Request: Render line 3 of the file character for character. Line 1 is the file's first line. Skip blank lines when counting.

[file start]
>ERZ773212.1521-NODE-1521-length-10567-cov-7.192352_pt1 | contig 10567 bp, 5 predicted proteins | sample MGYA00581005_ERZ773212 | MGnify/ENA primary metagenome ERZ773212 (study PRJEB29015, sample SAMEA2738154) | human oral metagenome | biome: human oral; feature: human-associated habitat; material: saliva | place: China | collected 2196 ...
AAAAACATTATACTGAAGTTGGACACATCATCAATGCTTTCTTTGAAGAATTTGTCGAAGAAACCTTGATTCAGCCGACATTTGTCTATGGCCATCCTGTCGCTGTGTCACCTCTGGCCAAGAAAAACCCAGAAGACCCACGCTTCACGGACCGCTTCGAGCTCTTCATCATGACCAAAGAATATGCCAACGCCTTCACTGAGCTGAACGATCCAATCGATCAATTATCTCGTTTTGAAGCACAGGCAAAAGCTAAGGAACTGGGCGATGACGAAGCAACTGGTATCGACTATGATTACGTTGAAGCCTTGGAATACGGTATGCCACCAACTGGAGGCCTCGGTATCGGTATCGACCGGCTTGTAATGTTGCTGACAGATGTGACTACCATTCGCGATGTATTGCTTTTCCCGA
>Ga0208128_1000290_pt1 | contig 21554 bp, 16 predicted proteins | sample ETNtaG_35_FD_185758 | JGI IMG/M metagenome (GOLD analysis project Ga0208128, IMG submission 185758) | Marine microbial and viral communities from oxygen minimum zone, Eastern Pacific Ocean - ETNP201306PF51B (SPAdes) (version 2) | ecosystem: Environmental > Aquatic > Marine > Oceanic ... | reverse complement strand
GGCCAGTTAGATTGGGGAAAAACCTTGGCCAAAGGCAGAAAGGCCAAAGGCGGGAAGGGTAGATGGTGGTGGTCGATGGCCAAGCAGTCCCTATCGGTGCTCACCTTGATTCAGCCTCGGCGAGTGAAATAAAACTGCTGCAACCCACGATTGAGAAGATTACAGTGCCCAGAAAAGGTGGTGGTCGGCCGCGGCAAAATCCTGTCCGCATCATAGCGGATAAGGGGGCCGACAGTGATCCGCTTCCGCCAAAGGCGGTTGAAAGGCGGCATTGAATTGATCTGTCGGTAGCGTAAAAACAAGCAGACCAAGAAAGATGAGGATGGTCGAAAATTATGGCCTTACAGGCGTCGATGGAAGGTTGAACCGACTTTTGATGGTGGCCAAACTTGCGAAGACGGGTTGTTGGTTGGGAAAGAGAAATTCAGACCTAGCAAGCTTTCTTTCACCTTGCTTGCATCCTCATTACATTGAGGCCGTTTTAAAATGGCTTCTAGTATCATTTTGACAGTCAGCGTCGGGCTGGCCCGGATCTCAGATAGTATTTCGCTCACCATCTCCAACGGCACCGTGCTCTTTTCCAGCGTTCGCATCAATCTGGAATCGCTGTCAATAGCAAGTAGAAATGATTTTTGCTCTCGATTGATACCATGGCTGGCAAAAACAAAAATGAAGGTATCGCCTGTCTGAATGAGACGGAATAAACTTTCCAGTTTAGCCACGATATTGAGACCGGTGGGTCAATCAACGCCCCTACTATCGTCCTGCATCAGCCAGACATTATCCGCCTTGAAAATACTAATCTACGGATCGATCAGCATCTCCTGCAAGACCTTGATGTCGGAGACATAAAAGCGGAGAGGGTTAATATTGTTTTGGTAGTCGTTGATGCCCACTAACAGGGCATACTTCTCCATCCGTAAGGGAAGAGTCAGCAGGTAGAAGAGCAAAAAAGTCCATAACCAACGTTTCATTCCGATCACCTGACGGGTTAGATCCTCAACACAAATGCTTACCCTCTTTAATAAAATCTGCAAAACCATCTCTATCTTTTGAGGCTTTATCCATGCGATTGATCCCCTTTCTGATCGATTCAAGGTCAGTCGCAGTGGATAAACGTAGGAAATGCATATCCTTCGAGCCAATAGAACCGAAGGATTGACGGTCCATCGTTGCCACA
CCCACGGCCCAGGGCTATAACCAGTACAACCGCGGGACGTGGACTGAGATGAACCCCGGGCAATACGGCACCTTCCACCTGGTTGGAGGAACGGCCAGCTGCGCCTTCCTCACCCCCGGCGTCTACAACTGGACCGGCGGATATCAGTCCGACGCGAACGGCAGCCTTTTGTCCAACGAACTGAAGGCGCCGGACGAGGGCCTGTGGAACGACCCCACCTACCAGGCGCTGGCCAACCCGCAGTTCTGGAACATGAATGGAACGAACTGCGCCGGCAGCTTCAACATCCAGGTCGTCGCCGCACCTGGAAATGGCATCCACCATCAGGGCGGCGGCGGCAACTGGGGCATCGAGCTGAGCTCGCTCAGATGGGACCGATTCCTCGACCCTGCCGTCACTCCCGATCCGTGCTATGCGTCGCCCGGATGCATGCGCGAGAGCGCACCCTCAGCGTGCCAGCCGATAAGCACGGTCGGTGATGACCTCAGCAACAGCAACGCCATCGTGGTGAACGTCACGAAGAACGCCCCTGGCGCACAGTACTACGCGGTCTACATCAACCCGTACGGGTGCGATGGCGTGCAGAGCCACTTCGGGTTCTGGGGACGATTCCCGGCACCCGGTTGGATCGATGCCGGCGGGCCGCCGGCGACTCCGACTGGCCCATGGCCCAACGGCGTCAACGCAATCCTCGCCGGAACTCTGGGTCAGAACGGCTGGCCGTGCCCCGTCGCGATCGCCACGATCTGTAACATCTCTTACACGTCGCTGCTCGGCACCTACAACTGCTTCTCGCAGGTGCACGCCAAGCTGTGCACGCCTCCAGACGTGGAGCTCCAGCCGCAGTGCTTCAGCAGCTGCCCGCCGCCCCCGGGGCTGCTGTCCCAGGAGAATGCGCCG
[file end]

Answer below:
>Ga0208128_1000290_pt1 | contig 21554 bp, 16 predicted proteins | sample ETNtaG_35_FD_185758 | JGI IMG/M metagenome (GOLD analysis project Ga0208128, IMG submission 185758) | Marine microbial and viral communities from oxygen minimum zone, Eastern Pacific Ocean - ETNP201306PF51B (SPAdes) (version 2) | ecosystem: Environmental > Aquatic > Marine > Oceanic ... | reverse complement strand